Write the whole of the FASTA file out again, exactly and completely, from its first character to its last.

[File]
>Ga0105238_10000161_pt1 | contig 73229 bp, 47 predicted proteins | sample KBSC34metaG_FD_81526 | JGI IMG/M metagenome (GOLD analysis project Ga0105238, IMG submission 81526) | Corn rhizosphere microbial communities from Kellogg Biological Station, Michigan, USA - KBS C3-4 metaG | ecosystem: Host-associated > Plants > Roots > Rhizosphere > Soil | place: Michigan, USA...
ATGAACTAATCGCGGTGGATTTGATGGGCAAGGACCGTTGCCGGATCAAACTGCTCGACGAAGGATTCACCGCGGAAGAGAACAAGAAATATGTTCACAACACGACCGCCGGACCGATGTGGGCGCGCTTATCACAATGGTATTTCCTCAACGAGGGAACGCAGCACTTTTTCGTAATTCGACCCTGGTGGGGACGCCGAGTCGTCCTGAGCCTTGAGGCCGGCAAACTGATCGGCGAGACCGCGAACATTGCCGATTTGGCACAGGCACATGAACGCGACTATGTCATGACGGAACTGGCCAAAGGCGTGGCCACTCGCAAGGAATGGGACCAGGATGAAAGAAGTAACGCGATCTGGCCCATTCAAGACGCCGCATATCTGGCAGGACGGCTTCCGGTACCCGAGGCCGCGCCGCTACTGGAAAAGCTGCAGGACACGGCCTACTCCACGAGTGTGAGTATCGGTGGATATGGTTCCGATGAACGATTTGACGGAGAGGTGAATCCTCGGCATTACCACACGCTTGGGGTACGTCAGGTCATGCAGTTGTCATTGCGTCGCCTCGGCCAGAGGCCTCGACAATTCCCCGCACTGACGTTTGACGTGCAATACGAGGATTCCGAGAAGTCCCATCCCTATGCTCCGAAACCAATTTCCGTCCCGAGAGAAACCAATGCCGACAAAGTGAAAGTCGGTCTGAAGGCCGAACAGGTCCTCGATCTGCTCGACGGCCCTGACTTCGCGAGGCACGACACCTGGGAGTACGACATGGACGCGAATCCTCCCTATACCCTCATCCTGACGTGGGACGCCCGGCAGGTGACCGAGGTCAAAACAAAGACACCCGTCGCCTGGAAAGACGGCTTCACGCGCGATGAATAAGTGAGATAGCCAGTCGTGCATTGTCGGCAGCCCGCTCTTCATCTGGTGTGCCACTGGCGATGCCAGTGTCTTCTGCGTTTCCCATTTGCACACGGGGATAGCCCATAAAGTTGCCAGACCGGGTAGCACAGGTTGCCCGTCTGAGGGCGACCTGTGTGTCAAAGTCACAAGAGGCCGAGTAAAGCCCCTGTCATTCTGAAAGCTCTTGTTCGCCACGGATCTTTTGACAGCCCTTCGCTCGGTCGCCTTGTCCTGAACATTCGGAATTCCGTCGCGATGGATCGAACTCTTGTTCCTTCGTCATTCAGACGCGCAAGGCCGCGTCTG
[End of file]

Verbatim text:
>Ga0105238_10000161_pt1 | contig 73229 bp, 47 predicted proteins | sample KBSC34metaG_FD_81526 | JGI IMG/M metagenome (GOLD analysis project Ga0105238, IMG submission 81526) | Corn rhizosphere microbial communities from Kellogg Biological Station, Michigan, USA - KBS C3-4 metaG | ecosystem: Host-associated > Plants > Roots > Rhizosphere > Soil | place: Michigan, USA...
ATGAACTAATCGCGGTGGATTTGATGGGCAAGGACCGTTGCCGGATCAAACTGCTCGACGAAGGATTCACCGCGGAAGAGAACAAGAAATATGTTCACAACACGACCGCCGGACCGATGTGGGCGCGCTTATCACAATGGTATTTCCTCAACGAGGGAACGCAGCACTTTTTCGTAATTCGACCCTGGTGGGGACGCCGAGTCGTCCTGAGCCTTGAGGCCGGCAAACTGATCGGCGAGACCGCGAACATTGCCGATTTGGCACAGGCACATGAACGCGACTATGTCATGACGGAACTGGCCAAAGGCGTGGCCACTCGCAAGGAATGGGACCAGGATGAAAGAAGTAACGCGATCTGGCCCATTCAAGACGCCGCATATCTGGCAGGACGGCTTCCGGTACCCGAGGCCGCGCCGCTACTGGAAAAGCTGCAGGACACGGCCTACTCCACGAGTGTGAGTATCGGTGGATATGGTTCCGATGAACGATTTGACGGAGAGGTGAATCCTCGGCATTACCACACGCTTGGGGTACGTCAGGTCATGCAGTTGTCATTGCGTCGCCTCGGCCAGAGGCCTCGACAATTCCCCGCACTGACGTTTGACGTGCAATACGAGGATTCCGAGAAGTCCCATCCCTATGCTCCGAAACCAATTTCCGTCCCGAGAGAAACCAATGCCGACAAAGTGAAAGTCGGTCTGAAGGCCGAACAGGTCCTCGATCTGCTCGACGGCCCTGACTTCGCGAGGCACGACACCTGGGAGTACGACATGGACGCGAATCCTCCCTATACCCTCATCCTGACGTGGGACGCCCGGCAGGTGACCGAGGTCAAAACAAAGACACCCGTCGCCTGGAAAGACGGCTTCACGCGCGATGAATAAGTGAGATAGCCAGTCGTGCATTGTCGGCAGCCCGCTCTTCATCTGGTGTGCCACTGGCGATGCCAGTGTCTTCTGCGTTTCCCATTTGCACACGGGGATAGCCCATAAAGTTGCCAGACCGGGTAGCACAGGTTGCCCGTCTGAGGGCGACCTGTGTGTCAAAGTCACAAGAGGCCGAGTAAAGCCCCTGTCATTCTGAAAGCTCTTGTTCGCCACGGATCTTTTGACAGCCCTTCGCTCGGTCGCCTTGTCCTGAACATTCGGAATTCCGTCGCGATGGATCGAACTCTTGTTCCTTCGTCATTCAGACGCGCAAGGCCGCGTCTG